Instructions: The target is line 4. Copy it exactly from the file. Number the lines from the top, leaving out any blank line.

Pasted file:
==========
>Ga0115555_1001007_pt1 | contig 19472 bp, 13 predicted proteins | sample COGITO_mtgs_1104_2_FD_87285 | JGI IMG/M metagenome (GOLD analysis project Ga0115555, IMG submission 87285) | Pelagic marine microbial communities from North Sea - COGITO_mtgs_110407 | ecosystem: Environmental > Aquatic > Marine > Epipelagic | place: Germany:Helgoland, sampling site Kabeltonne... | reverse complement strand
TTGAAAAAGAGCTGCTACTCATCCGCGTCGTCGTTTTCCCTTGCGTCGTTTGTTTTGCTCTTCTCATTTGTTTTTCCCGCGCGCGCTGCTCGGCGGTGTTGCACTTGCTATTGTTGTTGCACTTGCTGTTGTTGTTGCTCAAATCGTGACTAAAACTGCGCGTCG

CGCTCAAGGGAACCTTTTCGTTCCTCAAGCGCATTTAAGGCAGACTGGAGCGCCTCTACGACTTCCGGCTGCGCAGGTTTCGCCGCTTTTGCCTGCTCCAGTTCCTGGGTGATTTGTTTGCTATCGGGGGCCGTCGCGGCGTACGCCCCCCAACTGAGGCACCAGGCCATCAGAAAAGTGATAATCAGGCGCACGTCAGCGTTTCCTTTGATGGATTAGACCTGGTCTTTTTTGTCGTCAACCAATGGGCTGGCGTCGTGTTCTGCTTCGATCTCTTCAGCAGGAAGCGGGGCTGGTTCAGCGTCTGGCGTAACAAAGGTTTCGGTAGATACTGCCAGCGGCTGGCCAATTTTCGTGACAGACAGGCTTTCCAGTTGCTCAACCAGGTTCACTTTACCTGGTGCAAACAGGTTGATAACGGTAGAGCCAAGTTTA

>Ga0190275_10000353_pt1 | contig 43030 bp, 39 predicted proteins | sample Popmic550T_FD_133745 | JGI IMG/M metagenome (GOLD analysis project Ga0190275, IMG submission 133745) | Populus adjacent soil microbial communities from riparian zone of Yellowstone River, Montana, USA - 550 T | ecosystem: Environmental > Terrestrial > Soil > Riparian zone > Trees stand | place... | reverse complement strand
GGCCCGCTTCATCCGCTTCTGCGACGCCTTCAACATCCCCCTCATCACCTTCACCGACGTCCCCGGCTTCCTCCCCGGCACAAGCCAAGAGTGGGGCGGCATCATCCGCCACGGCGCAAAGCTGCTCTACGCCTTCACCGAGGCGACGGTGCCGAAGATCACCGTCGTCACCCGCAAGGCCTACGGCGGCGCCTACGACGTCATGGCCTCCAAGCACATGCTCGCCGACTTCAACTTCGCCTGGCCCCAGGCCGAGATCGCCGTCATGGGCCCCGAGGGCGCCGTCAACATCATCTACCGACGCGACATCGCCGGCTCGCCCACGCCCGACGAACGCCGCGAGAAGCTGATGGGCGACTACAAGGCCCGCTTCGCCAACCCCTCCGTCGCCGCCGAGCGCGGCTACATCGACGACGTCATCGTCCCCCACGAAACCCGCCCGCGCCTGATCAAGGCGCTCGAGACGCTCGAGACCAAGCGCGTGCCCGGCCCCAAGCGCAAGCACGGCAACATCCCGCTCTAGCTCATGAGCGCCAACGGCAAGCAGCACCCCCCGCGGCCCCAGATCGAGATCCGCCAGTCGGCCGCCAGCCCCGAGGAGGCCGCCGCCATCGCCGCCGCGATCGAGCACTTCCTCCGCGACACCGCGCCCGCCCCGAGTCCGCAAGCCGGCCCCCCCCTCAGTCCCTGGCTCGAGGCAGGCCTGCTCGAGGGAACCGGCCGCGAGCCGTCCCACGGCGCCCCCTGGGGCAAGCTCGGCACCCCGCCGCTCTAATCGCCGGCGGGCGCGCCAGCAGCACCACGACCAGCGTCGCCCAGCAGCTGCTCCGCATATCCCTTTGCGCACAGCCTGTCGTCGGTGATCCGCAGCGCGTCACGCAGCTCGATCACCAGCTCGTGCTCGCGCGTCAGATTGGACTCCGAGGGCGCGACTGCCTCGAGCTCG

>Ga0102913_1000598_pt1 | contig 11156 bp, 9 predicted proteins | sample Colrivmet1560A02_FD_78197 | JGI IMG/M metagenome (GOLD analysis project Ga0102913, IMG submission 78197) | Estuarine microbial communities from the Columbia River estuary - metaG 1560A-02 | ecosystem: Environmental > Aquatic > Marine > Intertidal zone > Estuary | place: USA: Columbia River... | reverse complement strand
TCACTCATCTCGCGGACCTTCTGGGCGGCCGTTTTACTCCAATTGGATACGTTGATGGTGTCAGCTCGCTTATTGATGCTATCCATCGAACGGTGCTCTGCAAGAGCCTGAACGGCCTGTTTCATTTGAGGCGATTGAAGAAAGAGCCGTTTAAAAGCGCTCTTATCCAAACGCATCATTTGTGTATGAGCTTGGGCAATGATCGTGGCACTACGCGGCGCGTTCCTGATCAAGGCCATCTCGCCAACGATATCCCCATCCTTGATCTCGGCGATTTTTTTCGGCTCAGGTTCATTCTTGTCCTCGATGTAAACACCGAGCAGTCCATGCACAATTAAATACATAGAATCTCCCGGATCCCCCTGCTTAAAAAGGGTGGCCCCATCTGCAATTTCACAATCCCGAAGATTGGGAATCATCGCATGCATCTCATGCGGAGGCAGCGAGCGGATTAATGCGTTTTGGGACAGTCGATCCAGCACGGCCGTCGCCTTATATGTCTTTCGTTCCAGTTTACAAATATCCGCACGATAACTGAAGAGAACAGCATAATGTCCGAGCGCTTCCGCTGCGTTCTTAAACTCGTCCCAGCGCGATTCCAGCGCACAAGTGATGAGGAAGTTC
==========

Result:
>Ga0190275_10000353_pt1 | contig 43030 bp, 39 predicted proteins | sample Popmic550T_FD_133745 | JGI IMG/M metagenome (GOLD analysis project Ga0190275, IMG submission 133745) | Populus adjacent soil microbial communities from riparian zone of Yellowstone River, Montana, USA - 550 T | ecosystem: Environmental > Terrestrial > Soil > Riparian zone > Trees stand | place... | reverse complement strand